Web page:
I know virtually every major world leader. That’s what I did when I was a senator, as vice president, and now. Everywhere I go in the world—I’ve met now with over a hundred heads of state of the nations of the world—everywhere I go, they look and they ask the question, “Is it going to be okay?”

Think about this: The first meeting I attended of the G7—the seven wealthiest nations in the world—in Europe, the NATO meeting, I sat down—it was in ... January, after being elected—so late January, early February—and it was in England. And I sat down, and I said, “America is back.” And Macron looked at me, and he said, “Mr. President, for how long—for how long?”

And then, the chancellor of Germany said, “Mr. President, what would you think if you picked up the paper tomorrow—tomorrow, the London Times—and it said a thousand people broke down the doors of Parliament, marched, and killed two bobbies in order to overthrow an election of the new prime minister? What would you think then? What would America think?”

What would America think? We’d think the fish and chip shops were using lead-based newsprint to wrap their wares again. But beyond that, we’d rightly be horrified.

But that wasn’t even the biggest takeaway from the speech. Our current president also directly confronted his predecessor—and, by extension, the entire MAGA movement—over his ongoing attempts to remake this country into something more like Vladimir Putin’s Russia than LBJ’s Great Society or Ronald Reagan’s shining city on a hill.

They’re pushing a notion the defeated former President expressed when he was in office and believes applies only to him. And this is a dangerous notion: This president is above the law, with no limits on power.

Trump says the Constitution gave him, quote, “the right to do whatever he wants as President,” end of quote. I’ve never even heard a president say that in jest. Not guided by the Constitution or by common service and decency toward our fellow Americans but by vengeance and vindictiveness.

We see the headlines. Quote, “sweeping expansion of presidential power.” Their goal to, quote, “alter the balance of power by increasing the president’s authority over every part of the federal government,” end of quote.

What do they intend to do once they erode the constitutional order of checks and balances and separation of powers? Limit the independence of federal agencies and put them under the thumb of a president? Give the President the power to refuse to spend money that Congress has appropriated if he doesn’t like what it’s being spent for? ... Get rid of longstanding protections for civil servants?


Just consider these as actual quotes from MAGA—the MAGA movement. Quote, “I am your retribution.” “Slitting throats” of civil servants, replacing them with extreme political cronies. MAGA extremists proclaim support for law enforcement only to say, “We …”—quote, “We must destroy the FBI.”

It’s not one person. It’s the controlling element of the House Republican Party.

Whitewash attacks of Jan. 6 by calling the spearing and stomping of police a ... quote, a “legitimate political discourse.”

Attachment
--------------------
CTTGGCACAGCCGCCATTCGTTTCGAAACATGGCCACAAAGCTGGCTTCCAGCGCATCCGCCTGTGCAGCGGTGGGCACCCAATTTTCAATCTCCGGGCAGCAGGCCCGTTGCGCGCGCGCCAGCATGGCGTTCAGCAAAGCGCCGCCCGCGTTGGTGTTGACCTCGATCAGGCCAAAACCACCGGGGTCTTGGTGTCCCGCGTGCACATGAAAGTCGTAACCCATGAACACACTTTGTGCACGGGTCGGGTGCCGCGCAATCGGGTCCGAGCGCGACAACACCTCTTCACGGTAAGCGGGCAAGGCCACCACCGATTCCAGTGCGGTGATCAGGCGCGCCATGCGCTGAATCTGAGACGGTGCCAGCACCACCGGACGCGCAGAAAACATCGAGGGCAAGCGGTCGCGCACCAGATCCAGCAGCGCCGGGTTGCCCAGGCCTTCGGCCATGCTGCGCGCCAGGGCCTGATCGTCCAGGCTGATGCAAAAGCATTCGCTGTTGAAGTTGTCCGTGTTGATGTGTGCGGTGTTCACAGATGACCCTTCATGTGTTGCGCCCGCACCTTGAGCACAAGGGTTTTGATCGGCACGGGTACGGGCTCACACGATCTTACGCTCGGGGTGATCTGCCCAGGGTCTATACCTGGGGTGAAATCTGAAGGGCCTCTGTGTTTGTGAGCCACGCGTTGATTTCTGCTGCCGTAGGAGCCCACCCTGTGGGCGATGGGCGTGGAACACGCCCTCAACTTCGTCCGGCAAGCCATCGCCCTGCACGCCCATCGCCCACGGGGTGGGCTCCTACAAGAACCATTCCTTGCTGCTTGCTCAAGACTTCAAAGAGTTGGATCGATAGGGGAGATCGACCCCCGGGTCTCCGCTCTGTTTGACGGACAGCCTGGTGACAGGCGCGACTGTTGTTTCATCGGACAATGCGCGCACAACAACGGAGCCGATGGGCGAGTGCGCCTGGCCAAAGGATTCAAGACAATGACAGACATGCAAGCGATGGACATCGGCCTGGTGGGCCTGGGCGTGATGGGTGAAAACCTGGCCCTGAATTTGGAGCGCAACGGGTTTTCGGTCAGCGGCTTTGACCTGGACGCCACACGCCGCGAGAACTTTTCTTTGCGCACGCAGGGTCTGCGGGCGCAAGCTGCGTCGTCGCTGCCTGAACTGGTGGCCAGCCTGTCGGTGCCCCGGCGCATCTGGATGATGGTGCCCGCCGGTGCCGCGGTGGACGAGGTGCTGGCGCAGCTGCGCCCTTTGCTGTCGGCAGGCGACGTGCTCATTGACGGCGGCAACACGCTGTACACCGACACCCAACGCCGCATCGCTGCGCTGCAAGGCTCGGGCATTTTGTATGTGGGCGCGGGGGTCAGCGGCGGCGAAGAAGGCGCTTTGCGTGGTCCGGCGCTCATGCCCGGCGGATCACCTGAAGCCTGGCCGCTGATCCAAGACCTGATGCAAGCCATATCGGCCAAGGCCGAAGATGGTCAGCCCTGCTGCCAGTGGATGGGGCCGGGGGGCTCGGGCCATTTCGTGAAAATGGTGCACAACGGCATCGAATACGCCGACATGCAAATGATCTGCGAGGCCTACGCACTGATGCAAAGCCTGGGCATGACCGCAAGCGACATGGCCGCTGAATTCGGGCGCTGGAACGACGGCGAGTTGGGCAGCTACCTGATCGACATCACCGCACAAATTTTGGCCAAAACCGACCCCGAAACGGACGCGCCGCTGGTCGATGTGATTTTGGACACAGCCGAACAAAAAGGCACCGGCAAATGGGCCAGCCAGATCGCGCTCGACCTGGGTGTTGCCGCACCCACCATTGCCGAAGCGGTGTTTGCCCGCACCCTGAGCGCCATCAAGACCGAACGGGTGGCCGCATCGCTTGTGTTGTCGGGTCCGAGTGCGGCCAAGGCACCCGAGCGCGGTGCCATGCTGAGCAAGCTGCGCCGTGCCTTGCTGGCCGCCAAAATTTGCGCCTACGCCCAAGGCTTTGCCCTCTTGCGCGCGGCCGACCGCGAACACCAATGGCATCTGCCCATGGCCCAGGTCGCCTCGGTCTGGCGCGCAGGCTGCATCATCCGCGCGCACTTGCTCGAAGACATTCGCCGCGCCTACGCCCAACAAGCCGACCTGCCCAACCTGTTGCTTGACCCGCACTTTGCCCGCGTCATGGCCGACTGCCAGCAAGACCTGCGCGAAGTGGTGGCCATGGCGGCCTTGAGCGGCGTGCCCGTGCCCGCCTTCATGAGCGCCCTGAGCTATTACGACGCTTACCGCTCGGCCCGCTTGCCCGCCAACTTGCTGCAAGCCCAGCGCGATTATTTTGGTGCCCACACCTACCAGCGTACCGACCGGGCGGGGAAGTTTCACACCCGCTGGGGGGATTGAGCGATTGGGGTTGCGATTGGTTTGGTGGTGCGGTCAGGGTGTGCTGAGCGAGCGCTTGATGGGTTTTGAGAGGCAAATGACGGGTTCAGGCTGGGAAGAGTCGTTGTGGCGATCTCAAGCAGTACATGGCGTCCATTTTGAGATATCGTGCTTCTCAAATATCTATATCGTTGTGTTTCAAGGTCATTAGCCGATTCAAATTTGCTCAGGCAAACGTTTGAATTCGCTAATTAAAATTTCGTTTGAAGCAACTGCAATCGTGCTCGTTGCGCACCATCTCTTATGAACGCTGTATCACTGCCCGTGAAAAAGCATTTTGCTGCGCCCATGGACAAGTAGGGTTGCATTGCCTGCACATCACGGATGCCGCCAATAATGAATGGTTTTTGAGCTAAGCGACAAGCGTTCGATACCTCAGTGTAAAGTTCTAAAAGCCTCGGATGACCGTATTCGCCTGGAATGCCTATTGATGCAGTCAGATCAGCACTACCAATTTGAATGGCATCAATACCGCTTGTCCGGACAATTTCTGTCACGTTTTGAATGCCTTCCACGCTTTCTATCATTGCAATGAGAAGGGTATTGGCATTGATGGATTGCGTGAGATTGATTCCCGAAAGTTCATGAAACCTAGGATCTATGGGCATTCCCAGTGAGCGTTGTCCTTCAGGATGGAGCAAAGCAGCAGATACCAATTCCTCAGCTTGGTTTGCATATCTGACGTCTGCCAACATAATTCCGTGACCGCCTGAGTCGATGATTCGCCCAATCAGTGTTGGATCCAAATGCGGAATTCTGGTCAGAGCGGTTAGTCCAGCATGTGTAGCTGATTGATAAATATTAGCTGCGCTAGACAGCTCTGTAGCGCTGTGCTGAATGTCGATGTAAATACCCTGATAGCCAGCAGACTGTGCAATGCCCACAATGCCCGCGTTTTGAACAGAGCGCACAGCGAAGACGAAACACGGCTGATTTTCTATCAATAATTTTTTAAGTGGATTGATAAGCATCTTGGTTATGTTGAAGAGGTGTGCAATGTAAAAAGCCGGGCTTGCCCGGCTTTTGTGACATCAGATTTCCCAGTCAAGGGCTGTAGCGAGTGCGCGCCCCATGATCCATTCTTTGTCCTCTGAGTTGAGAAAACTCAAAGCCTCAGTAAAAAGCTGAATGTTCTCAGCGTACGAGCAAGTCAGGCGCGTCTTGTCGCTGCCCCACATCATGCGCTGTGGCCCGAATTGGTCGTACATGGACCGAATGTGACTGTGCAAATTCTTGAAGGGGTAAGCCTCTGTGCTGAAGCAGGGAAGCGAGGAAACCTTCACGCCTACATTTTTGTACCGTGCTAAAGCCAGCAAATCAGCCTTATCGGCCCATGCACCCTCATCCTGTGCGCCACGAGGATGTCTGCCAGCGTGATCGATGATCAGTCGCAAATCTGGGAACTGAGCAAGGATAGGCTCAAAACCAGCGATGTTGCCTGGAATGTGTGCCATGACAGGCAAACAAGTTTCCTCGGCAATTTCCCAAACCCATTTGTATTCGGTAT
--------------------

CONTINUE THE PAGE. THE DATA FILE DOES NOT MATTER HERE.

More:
Did you ever think you’d hear leaders of political parties in the United States of America speak like that? Seizing power, concentrating power, attempting to abuse power, purging and packing key institutions, spewing conspiracy theories, spreading lies for profit and power to divide America in every way, inciting violence against those who risk their lives to keep America safe, weaponizing against the very soul of who we are as Americans.

This MAGA threat is the threat to the brick and mortar of our democratic institutions. But it’s also a threat to the character of our nation … that gives our Constitution life, that binds us together as Americans in common cause.

Biden also happened to notice another story that should have generated screaming front-page headlines in every major newspaper in the country as well as blanket condemnations from every sitting lawmaker, regardless of party:

Tomorrow, I have the honor of overseeing the change of responsibilities of the Chairman of the Joint Chiefs of Staff of the United States military from one genuine hero and patriot, Gen. Mark Milley, to another, Gen. CQ Brown—both defining leaders of our time.

And yet, here is what you hear from MAGA extremists about the retiring patriot general honoring his oath to the Constitution: quote, he’s “a traitor,” end of quote. “In times gone by, the punishment…”—quote, “In times gone by, the punishment would’ve been death,” end of quote.

This is the United States of America. This is the United States of America.

And although I don’t believe even a majority of Republicans think that, the silence is deafening.

In case you somehow missed it (you could be forgiven, because the media didn’t cover it with nearly the urgency it deserved), the quote Biden references about Milley deserving the death penalty came from Trump, who was upset that Milley failed to show him the abject loyalty he thought he deserved.

RELATED STORY: Gen. Mark Milley responds to Trump's threats while the press largely looks away

Seems like a really important story, but then the nation’s biggest outlets can’t thoroughly cover all of a fascist presidential candidate’s fascist statements, can they? You need to balance them with horse race coverage about the advanced age of the man who stands as our sole remaining bulwark against the return of an avowedly authoritarian former president. It’s just basic fairness.